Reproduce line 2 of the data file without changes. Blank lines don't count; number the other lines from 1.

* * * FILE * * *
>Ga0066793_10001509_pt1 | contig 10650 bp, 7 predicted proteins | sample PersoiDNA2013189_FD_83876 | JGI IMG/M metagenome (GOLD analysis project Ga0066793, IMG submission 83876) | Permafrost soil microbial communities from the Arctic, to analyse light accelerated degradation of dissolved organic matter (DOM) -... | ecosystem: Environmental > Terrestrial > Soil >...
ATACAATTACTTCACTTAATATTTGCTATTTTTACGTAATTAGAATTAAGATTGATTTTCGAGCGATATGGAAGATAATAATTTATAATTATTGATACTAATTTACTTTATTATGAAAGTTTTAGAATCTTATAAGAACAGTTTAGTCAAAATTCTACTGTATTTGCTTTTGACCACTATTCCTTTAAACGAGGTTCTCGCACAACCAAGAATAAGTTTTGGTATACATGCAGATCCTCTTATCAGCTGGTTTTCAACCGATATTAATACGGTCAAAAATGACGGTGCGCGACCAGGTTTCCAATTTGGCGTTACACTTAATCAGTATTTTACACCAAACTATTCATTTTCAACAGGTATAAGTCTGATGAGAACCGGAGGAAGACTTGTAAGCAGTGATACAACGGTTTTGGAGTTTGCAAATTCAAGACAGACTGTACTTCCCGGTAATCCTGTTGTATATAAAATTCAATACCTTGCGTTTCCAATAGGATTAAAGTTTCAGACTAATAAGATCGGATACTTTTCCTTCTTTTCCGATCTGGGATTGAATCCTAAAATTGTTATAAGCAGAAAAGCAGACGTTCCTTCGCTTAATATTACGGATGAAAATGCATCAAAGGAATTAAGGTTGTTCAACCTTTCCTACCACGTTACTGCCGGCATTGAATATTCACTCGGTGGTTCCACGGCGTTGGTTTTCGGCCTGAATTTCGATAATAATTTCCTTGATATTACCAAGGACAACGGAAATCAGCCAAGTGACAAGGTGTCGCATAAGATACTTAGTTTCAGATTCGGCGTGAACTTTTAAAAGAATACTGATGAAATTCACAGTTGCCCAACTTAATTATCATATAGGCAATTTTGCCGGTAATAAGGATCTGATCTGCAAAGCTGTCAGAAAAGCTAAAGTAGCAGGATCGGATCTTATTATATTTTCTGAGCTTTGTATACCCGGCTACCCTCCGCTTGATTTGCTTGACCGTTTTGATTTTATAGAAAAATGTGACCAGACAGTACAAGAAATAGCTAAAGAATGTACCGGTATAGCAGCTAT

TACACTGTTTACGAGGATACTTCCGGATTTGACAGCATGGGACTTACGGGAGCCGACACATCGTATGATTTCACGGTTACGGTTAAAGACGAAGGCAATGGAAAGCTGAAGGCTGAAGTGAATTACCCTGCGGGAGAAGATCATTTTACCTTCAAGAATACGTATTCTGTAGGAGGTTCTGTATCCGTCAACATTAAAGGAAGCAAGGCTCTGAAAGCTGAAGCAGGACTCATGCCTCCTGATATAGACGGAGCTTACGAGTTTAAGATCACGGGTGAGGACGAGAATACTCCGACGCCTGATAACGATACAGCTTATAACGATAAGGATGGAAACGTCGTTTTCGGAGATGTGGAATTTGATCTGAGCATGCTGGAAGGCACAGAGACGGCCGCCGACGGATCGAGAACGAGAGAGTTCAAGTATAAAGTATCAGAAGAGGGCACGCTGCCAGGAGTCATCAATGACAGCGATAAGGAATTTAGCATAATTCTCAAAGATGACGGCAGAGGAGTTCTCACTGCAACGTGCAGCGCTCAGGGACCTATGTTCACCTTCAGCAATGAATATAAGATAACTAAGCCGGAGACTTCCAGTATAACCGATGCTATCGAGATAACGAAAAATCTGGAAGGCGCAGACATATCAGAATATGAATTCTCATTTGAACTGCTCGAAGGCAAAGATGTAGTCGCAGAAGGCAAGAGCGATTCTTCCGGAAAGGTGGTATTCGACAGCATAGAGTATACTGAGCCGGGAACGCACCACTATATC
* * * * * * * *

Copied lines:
ATACAATTACTTCACTTAATATTTGCTATTTTTACGTAATTAGAATTAAGATTGATTTTCGAGCGATATGGAAGATAATAATTTATAATTATTGATACTAATTTACTTTATTATGAAAGTTTTAGAATCTTATAAGAACAGTTTAGTCAAAATTCTACTGTATTTGCTTTTGACCACTATTCCTTTAAACGAGGTTCTCGCACAACCAAGAATAAGTTTTGGTATACATGCAGATCCTCTTATCAGCTGGTTTTCAACCGATATTAATACGGTCAAAAATGACGGTGCGCGACCAGGTTTCCAATTTGGCGTTACACTTAATCAGTATTTTACACCAAACTATTCATTTTCAACAGGTATAAGTCTGATGAGAACCGGAGGAAGACTTGTAAGCAGTGATACAACGGTTTTGGAGTTTGCAAATTCAAGACAGACTGTACTTCCCGGTAATCCTGTTGTATATAAAATTCAATACCTTGCGTTTCCAATAGGATTAAAGTTTCAGACTAATAAGATCGGATACTTTTCCTTCTTTTCCGATCTGGGATTGAATCCTAAAATTGTTATAAGCAGAAAAGCAGACGTTCCTTCGCTTAATATTACGGATGAAAATGCATCAAAGGAATTAAGGTTGTTCAACCTTTCCTACCACGTTACTGCCGGCATTGAATATTCACTCGGTGGTTCCACGGCGTTGGTTTTCGGCCTGAATTTCGATAATAATTTCCTTGATATTACCAAGGACAACGGAAATCAGCCAAGTGACAAGGTGTCGCATAAGATACTTAGTTTCAGATTCGGCGTGAACTTTTAAAAGAATACTGATGAAATTCACAGTTGCCCAACTTAATTATCATATAGGCAATTTTGCCGGTAATAAGGATCTGATCTGCAAAGCTGTCAGAAAAGCTAAAGTAGCAGGATCGGATCTTATTATATTTTCTGAGCTTTGTATACCCGGCTACCCTCCGCTTGATTTGCTTGACCGTTTTGATTTTATAGAAAAATGTGACCAGACAGTACAAGAAATAGCTAAAGAATGTACCGGTATAGCAGCTAT